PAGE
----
Frank Fo via Wikimedia Commons // CC BY-SA 3.0
Frank Fo via Wikimedia Commons // CC BY-SA 3.0

Tardigrades Produce Glass Shields to Survive Extreme Conditions

Frank Fo via Wikimedia Commons // CC BY-SA 3.0
Frank Fo via Wikimedia Commons // CC BY-SA 3.0

Nothing the tardigrade does could really surprise us at this point. Scientists now say the microscopic critters produce “glass shields” inside their cells to protect vital chemicals from drying out. They published their report on the tardigrades’ latest bizarre talent in the journal Molecular Cell.

Tardigrades, also known adorably as water bears or moss piglets, may be the most extreme organisms on or off this planet. When the going gets tough—whether that’s high heat, freezing cold, extreme dryness, or the vacuum of space—tardigrades dry up and shut down, going into a near-death state called cryptobiosis. Later, when the environment is livable again, they spring back to life like tiny, many-legged Snow Whites. Exactly how they pull this off has remained something of a mystery.

There are other organisms that can survive drying up and rehydrating. Many of them do so by producing a sugar called trehalose, which vitrifies, or turns into glass, inside their cells, creating a protective coating around life-sustaining proteins and other molecules.

But not all tardigrade species can make trehalose—which suggested to scientists that the water bears might produce their own proprietary material to keep their molecules safe.

Researchers pored over the genomes of the commonly studied tardigrade species Hypsibius dujardini and Paramacrobiotus richtersi looking for genes that might let the critters pump out some form of protective gear.

They found a few. Drying out the tardigrades prompted both species to switch on genes associated with weird chemicals called intrinsically disordered proteins (IDPs). The specific IDPs were, unsurprisingly, unique to tardigrades and haven’t been seen in any other organisms.

If we can figure out how to harness these genes, the authors say, we could solve big problems in keeping both crops and biomedical samples safe in extreme conditions.

[h/t Science]

Martin Wittfooth
The Cat Art Show Is Coming Back to Los Angeles in June
Martin Wittfooth
Martin Wittfooth

After dazzling cat and art lovers alike in 2014 and again in 2016, the Cat Art Show is ready to land in Los Angeles for a third time. The June exhibition, dubbed Cat Art Show 3: The Sequel Returns Again, will feature feline-centric works from such artists as Mark Ryden, Ellen von Unwerth, and Marion Peck.

Like past shows, this one will explore cats through a variety of themes and media. “The enigmatic feline has been a source of artistic inspiration for thousands of years,” the show's creator and curator Susan Michals said in a press release. “One moment they can be a best friend, the next, an antagonist. They are the perfect subject matter, and works of art, all by themselves.”

While some artists have chosen straightforward interpretations of the starring subject, others are using cats as a springboard into topics like gender, politics, and social media. The sculpture, paintings, and photographs on display will be available to purchase, with prices ranging from $300 to $150,000.

Over 9000 visitors are expected to stop into the Think Tank Gallery in Los Angeles during the show's run from June 14 to June 24. Tickets to the show normally cost $5, with a portion of the proceeds benefiting a cat charity, and admission will be free for everyone on Wednesday, June 20. Check out a few of the works below.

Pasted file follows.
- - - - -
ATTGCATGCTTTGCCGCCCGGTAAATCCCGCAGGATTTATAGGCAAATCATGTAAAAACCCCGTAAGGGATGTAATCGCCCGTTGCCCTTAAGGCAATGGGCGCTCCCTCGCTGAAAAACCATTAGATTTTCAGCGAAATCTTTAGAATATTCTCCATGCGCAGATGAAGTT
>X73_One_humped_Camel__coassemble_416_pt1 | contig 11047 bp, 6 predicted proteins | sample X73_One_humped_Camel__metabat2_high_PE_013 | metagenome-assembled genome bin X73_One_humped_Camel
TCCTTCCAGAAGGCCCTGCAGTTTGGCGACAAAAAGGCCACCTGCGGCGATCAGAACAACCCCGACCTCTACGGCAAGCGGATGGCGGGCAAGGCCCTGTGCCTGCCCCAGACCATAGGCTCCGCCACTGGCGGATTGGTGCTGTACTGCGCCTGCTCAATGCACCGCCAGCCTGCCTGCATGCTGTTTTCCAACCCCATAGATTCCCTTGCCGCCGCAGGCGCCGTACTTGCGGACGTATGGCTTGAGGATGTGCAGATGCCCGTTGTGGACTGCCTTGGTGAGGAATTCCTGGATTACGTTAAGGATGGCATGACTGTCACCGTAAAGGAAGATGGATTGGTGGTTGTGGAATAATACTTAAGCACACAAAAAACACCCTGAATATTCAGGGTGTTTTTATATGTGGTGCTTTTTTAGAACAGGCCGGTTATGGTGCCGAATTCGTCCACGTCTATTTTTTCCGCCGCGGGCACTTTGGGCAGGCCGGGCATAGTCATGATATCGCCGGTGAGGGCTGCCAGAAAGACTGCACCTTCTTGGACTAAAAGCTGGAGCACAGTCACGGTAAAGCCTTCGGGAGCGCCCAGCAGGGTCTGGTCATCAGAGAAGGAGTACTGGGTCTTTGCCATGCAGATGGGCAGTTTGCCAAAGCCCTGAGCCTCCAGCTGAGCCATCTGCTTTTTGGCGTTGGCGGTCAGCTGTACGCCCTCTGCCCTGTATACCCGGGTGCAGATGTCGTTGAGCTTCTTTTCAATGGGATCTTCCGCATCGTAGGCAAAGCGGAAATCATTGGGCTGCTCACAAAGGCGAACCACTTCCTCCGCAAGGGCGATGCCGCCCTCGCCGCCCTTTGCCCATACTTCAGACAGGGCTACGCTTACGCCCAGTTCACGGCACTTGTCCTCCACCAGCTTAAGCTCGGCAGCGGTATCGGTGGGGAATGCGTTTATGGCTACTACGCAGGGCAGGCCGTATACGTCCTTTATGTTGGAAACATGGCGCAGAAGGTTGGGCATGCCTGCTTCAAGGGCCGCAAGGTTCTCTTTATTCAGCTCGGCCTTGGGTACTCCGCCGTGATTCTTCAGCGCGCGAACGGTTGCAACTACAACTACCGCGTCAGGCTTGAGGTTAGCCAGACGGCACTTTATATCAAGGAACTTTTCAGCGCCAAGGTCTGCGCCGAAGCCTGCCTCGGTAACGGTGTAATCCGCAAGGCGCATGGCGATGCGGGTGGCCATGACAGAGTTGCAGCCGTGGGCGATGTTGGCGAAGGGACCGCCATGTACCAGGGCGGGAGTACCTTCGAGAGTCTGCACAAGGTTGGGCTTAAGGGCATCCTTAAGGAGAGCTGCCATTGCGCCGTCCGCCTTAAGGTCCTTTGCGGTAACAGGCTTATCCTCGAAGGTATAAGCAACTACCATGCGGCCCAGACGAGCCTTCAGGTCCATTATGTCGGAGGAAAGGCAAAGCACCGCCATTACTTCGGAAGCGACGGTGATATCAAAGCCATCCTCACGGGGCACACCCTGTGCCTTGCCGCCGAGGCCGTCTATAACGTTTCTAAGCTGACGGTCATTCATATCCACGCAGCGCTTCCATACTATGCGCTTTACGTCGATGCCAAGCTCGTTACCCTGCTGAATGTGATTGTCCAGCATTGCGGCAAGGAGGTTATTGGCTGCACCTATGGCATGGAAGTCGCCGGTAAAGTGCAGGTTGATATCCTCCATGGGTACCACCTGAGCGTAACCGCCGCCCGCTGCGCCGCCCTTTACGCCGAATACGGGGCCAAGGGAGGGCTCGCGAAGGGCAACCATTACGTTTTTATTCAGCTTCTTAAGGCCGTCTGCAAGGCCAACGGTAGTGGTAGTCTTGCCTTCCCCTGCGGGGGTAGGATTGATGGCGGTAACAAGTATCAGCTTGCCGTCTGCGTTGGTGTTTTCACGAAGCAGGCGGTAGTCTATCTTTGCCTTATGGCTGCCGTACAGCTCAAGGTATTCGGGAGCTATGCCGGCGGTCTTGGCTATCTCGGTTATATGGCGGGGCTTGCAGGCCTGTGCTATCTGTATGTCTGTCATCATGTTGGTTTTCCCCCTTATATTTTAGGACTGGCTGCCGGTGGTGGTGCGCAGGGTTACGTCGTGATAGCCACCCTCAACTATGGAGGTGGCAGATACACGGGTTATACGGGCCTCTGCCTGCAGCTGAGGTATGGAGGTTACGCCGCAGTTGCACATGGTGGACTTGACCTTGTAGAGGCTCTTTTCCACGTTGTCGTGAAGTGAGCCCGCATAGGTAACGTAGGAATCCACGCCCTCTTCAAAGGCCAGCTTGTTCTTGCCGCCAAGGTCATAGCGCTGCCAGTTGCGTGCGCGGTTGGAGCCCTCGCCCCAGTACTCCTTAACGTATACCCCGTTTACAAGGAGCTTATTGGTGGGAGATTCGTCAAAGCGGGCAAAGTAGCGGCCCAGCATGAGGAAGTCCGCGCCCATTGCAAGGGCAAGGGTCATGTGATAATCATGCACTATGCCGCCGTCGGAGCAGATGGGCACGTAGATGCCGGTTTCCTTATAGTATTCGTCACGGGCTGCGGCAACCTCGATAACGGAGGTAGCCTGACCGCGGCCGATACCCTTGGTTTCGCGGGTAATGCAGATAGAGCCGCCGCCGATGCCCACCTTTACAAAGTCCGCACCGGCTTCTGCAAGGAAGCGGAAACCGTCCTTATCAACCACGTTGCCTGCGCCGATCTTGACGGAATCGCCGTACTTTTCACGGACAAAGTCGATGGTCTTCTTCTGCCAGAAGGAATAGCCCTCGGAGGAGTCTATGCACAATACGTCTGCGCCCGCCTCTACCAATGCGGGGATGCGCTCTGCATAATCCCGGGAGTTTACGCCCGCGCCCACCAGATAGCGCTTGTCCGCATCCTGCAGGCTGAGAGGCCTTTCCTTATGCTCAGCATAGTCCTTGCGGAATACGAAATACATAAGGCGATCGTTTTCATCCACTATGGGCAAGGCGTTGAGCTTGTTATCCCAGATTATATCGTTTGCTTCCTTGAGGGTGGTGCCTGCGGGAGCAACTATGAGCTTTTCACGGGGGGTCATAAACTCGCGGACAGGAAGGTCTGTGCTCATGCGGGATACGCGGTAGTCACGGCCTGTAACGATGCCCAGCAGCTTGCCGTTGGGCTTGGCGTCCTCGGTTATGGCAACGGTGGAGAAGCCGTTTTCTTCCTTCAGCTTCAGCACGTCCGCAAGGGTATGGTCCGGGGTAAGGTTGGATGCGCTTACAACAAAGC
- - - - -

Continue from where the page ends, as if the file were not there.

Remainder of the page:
Man in Garfield mask holding cat.
Tiffany Sage

Painting of kitten.
Brandi Milne

Art work of cat in tree.
Kathy Taselitz

Painting of white cat.
Rose Freymuth-Frazier

A cat with no eyes.
Rich Hardcastle

Painting of a cat on a stool.
Vanessa Stockard

Sculpture of pink cat.
Scott Hove

Painting of cat.
Yael Hoenig
Tony Karumba, AFP/Getty Images
How a Pregnant Rhino Named Victoria Could Save an Entire Subspecies
Sudan, the last male member of the northern white rhino subspecies, while being shipped to Kenya in 2009
Sudan, the last male member of the northern white rhino subspecies, while being shipped to Kenya in 2009
Tony Karumba, AFP/Getty Images

The last male northern white rhino died at a conservancy in Kenya earlier this year, prompting fears that the subspecies was finally done for after decades of heavy poaching. Scientists say there's still hope, though, and they're banking on a pregnant rhino named Victoria at the San Diego Zoo, according to the Associated Press.

Victoria is actually a southern white rhino, but the two subspecies are related. Only two northern white rhinos survive, but neither of the females in Kenya are able to reproduce. Victoria was successfully impregnated through artificial insemination, and if she successfully carries her calf to term in 16 to 18 months, scientists say she might be able to serve as a surrogate mother and propagate the northern white rhino species.

But how would that work if no male northern rhinos survive? As the AP explains, scientists are working to recreate northern white rhino embryos using genetic technology. The San Diego Zoo Institute for Conservation Research has the frozen cell lines of 12 different northern white rhinos, which can be transformed into stem cells—and ultimately, sperm and eggs. The sperm of the last northern white male rhino, Sudan, was also saved before he died.

Scientists have been monitoring six female southern white rhinos at the San Diego Zoo to see if any emerge as likely candidates for surrogacy. However, it's not easy to artificially inseminate a rhino, and there have been few successful births in the past. There's still a fighting chance, though, and scientists ultimately hope they'll be able to build up a herd of five to 15 northern white rhinos over the next few decades.

[h/t Time Magazine]


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